Thursday, March 4, 2010
Searching through records in government files
and church archives, I came across a hand written account
describing my first grandmother, a Spanish colonist,
from Zacatecas, Mexico. A young mother,
spiritual in her ways and loyal to her husband,
a general in the Spanish Army. He was assigned
to accompany her father, the new Governor of New Mexico.
My early ancestors didn’t have the benefit of history
to tell them what they would find,
green fields and gold mines were the
dreams that made them pack up their homes
forsaking the familiar to travel to unknown lands.
Much to their disappointment the land was
foresaken and dry. Many died along the way
but they found a haven along the Rio Grande river
taking resources from the Tewa and Isleta people,
who lived and thrived, years before
this band of Spanish colonist arrived.
As was the custom in those times my first grandmother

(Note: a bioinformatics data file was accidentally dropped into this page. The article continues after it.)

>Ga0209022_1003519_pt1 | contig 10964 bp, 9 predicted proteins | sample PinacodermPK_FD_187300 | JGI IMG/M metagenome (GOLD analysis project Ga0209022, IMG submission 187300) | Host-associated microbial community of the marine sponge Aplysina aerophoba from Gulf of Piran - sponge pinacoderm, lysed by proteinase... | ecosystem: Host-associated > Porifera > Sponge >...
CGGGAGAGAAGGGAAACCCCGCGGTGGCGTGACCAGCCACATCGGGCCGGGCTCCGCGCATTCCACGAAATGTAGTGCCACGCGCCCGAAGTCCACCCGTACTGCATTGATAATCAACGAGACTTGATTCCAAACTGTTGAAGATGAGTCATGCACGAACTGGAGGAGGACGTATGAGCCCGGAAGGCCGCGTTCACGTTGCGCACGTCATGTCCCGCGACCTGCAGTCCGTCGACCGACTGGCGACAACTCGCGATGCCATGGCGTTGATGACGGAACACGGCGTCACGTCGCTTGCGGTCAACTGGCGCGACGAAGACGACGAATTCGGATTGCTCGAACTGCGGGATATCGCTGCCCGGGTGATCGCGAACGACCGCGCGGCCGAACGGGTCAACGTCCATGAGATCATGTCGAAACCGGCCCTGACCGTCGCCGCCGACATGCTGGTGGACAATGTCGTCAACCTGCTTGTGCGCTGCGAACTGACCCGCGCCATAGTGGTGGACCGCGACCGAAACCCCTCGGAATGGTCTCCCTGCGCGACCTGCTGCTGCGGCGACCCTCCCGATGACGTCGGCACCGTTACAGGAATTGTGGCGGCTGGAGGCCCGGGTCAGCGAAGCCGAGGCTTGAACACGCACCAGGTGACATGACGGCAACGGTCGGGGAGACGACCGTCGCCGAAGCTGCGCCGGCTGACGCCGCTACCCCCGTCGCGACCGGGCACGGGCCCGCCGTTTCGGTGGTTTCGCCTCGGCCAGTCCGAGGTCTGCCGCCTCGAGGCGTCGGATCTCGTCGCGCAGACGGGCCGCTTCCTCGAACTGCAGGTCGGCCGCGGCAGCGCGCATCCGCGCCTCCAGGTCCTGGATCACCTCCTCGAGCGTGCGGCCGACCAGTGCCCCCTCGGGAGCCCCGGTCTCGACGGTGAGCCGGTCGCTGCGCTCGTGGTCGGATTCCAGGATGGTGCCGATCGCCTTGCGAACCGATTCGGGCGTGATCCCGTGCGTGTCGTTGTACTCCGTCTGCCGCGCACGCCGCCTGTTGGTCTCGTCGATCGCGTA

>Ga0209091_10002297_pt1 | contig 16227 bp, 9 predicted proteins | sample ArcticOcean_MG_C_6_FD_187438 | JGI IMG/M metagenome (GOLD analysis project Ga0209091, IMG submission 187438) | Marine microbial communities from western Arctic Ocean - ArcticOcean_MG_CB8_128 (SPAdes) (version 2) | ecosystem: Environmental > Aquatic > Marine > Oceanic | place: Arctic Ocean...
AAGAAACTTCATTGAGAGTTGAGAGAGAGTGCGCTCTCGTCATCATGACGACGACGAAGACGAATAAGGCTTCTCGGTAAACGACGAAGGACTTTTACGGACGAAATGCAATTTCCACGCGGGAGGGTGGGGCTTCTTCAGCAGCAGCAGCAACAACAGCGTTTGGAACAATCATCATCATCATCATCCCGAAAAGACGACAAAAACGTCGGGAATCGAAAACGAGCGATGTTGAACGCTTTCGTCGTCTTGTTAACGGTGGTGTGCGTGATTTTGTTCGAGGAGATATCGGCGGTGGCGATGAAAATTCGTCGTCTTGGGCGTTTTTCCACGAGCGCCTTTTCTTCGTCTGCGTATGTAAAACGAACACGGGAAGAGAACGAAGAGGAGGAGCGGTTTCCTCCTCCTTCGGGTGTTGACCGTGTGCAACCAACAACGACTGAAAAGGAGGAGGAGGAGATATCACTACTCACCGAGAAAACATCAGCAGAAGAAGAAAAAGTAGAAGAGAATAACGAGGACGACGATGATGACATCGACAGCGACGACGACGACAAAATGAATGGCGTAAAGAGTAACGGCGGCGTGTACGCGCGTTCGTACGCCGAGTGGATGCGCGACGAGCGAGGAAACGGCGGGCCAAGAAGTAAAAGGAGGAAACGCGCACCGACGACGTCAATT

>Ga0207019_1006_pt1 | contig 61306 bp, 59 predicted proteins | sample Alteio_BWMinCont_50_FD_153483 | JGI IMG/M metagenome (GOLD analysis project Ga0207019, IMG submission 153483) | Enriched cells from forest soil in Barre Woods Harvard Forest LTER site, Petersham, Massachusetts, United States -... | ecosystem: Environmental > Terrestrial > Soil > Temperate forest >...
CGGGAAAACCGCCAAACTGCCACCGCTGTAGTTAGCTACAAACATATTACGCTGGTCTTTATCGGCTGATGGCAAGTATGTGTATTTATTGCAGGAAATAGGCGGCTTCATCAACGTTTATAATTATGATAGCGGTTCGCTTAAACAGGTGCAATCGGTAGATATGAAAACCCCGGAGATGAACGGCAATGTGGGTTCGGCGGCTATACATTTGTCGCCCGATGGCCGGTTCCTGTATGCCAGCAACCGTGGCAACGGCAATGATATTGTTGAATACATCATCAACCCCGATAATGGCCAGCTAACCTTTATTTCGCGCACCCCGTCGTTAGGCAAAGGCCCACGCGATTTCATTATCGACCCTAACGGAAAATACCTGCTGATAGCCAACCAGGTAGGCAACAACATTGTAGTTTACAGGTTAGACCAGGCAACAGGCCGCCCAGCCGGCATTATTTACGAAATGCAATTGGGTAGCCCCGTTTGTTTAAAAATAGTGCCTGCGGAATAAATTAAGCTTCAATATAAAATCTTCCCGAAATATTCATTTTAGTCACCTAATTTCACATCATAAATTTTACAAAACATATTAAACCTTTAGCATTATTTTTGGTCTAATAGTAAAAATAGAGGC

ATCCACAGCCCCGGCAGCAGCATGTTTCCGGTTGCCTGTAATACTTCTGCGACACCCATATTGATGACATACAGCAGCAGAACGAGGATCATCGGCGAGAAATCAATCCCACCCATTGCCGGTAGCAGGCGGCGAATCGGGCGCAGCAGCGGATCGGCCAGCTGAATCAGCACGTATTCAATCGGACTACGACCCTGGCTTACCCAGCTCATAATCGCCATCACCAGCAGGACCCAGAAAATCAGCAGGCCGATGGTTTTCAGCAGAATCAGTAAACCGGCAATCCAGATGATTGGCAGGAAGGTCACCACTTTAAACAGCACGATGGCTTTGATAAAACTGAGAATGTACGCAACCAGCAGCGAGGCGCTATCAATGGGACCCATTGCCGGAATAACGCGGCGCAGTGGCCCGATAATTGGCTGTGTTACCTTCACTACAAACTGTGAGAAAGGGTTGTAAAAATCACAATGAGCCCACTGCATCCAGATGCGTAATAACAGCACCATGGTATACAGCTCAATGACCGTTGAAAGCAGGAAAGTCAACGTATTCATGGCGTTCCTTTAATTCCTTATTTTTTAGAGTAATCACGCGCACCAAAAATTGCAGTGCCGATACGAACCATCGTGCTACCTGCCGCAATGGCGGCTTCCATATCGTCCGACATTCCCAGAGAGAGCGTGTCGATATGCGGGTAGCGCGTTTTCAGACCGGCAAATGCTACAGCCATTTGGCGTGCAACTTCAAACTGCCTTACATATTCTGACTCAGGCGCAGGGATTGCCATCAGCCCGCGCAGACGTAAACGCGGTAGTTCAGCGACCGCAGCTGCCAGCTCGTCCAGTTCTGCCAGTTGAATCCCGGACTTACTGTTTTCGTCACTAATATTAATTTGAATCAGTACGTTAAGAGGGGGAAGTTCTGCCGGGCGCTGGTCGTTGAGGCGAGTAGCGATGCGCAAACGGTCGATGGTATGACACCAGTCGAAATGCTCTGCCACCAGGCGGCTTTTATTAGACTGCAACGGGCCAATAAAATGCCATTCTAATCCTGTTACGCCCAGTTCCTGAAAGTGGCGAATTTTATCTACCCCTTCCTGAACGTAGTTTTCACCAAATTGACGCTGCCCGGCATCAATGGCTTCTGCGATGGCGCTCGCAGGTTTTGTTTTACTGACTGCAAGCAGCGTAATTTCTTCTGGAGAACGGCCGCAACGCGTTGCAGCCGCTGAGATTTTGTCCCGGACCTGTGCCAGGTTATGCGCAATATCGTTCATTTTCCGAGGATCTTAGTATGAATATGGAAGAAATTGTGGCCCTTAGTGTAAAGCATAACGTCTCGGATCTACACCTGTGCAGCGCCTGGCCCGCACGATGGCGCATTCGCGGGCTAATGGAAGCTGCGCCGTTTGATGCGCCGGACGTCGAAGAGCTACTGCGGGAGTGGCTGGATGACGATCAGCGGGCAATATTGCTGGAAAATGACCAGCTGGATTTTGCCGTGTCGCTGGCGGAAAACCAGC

had a large family, three girls and four boys.
Somewhere along the way she adopted two Zuni
orphans, it seemed like an act of kindness, but according
to oral traditions, this practice was in truth
a kidnapping and enslavement of these children
an act that went both ways.
The indigenous groups stole children from the colonist
keeping and mistreating them as servants until they escaped
or married a member of the household and in this way
the blood of the Spaniard was blended with the native.
Language and religious practices merged until a firmer
line was drawn after the Spanish American war
and the land was taken over by those pouring
in from the east coast of the United States of America.
A new language, a new point of view and
different set of rules and that is the way it went
until today, the immigrant condemns the intruder,
and tries to forestall their invasion but little by little
they merge and who was here first is long forgotten
as the majority assume all rights and privileges
in the acquired land.